The former keeper of Britain’s General Stud Book at Weatherbys has received a prestigious award for his work on the development of racing and ensuring the integrity of the thoroughbred breed for more than 40 years.
Paul Greeves, former Executive Director and Keeper of the General Stud Book at Weatherbys, received the Sir Colin Spedding Award at last week’s National Equine Forum (NEF). The special commendation was given in recognition of Greeves’s tireless work in the racing industry and his steering of the general stud book through scientific developments to ensure the continued integrity of the breed.
Greeves began his career in the Thoroughbred industry in 1970 as a Management Trainee at Weatherbys, joining the board 13 years later. Following a decade of secondment to the Jockey Club as Operations Director he joined the newly formed British Horseracing Board in 1993 as Racing Director. In 2002 re-joined Weatherbys as Operations Director and more latterly as Executive Director and Keeper of the General Stud Book and as a Non-Executive Director of Weatherbys Bank. He retired from full time employment in May 2014 but has continued his involvement in the industry including being a Trustee and Board Member of the Thoroughbred Breeders Association.
He has spent some decades as an industry representative at international level and presently chairs the International Stud Book Committee, the representative body for all 70 worldwide Thoroughbred Stud Books and also sits on the Executive Council of the International Federation of Horseracing Authorities.
Subjects for which he has had a responsibility during his career include the race programme, compilation of the Fixture List, horse identification, all stud book and racing administration services and development and supervision of the racing and breeding industry’s programme of training and education. He recently completed a three-year term as Chairman of the Trustees of the Northern Racing College. He has had a lifetime passion for horses and breeding and has enjoyed owning racehorses, showjumpers and eventers. He also has a family interest in owning and breeding donkeys, including miniature Mediterraneans.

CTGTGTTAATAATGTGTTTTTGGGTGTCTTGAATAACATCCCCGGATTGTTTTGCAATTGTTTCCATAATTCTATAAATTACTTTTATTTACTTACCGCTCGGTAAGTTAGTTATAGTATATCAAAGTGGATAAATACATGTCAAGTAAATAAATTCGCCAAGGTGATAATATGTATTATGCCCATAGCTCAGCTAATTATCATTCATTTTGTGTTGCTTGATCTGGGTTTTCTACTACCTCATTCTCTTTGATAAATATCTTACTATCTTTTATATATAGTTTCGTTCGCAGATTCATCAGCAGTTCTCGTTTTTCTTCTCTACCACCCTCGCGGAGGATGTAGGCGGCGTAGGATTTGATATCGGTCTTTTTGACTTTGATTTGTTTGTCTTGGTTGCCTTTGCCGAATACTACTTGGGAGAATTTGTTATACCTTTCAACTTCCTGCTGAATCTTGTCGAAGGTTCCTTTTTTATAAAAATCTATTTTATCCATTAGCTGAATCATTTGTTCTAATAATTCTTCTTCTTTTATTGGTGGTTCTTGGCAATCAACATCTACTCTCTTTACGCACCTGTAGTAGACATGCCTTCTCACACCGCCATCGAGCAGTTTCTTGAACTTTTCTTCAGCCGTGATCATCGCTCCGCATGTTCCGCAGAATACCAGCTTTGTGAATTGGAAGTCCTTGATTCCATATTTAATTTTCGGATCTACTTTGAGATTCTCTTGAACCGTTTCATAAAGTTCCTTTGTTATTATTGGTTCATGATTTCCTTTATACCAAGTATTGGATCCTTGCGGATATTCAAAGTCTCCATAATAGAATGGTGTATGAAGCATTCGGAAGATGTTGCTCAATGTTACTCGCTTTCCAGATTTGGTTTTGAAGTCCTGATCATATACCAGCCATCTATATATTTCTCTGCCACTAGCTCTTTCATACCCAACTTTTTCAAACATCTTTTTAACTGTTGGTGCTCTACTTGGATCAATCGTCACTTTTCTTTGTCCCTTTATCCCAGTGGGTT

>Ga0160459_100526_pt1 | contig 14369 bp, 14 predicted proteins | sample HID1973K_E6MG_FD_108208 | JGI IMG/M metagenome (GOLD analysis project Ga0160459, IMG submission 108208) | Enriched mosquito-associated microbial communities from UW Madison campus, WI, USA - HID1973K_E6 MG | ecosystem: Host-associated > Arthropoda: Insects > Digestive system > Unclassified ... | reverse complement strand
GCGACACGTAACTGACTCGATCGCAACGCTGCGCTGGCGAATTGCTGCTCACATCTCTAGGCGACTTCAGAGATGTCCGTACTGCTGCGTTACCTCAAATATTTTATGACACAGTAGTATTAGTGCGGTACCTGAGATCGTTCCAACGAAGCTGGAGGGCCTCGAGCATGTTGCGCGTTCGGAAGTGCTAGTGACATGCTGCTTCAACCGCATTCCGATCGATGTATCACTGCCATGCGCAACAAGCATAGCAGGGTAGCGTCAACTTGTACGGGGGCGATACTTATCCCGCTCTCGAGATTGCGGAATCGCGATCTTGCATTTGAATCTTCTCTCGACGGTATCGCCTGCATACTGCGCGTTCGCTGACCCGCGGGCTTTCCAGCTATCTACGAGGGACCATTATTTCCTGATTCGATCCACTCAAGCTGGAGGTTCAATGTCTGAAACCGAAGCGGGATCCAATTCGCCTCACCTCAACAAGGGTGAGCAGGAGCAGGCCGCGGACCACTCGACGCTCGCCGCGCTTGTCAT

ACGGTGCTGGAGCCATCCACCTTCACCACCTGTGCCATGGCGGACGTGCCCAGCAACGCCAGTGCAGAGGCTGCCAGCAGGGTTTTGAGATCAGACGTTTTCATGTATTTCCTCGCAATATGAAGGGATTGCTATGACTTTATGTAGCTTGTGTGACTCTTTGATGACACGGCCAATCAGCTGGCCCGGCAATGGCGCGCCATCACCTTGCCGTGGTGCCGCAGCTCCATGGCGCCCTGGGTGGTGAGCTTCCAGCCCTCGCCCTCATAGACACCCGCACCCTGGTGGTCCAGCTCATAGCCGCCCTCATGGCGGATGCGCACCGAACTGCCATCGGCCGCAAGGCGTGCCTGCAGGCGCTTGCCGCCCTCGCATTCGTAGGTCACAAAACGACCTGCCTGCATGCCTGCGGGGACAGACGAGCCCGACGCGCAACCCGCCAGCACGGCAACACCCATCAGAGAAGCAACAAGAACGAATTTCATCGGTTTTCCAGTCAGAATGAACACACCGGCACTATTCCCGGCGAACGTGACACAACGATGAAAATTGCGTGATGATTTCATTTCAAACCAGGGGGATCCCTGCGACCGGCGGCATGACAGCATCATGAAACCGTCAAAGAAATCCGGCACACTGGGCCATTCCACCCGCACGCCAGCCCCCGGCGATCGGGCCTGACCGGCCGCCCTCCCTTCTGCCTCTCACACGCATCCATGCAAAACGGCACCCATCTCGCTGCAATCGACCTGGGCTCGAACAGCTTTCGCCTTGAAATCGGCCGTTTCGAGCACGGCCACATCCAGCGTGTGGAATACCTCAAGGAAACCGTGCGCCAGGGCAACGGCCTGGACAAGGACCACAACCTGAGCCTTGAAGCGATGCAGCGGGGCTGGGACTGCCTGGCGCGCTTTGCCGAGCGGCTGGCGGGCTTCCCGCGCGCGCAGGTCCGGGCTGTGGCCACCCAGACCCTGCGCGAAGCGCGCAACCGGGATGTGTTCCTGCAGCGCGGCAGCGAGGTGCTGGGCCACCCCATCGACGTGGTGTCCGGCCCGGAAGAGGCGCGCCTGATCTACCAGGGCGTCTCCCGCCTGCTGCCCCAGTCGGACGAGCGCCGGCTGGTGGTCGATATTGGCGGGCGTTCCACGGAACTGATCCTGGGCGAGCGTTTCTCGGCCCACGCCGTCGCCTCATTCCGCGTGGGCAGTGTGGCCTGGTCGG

Greeves said he was “hugely honoured to be the recipient of this very special award commemorating such an exceptional man as Sir Colin”.
“I have been so fortunate to be able to find a career in the equine industry and hopefully to have made some small contribution to its development and sustainability. Above all I hope I have been one of the many able to promote the well-being of the horses and those who look after them at the heart of all we do and enjoy.”
Tim Brigstocke, Chairman of the NEF said: “The National Equine Forum is delighted to recognise one of the racing industry’s most important, knowledgeable and devoted members in this way. The time, effort and expertise that Paul has given provide an invaluable legacy for successful future of the Thoroughbred.”
The Sir Colin Spedding Award was established in 2013. The bronze sculpture of a stag beetle by Belinda Sillars was originally to have been awarded to the late Professor Sir Colin Spedding, in recognition of his services to the equine sector – most especially for his extraordinary commitment in founding the National Equine Forum and then being Chair of the Forum for 19 years. Spedding died in 2012.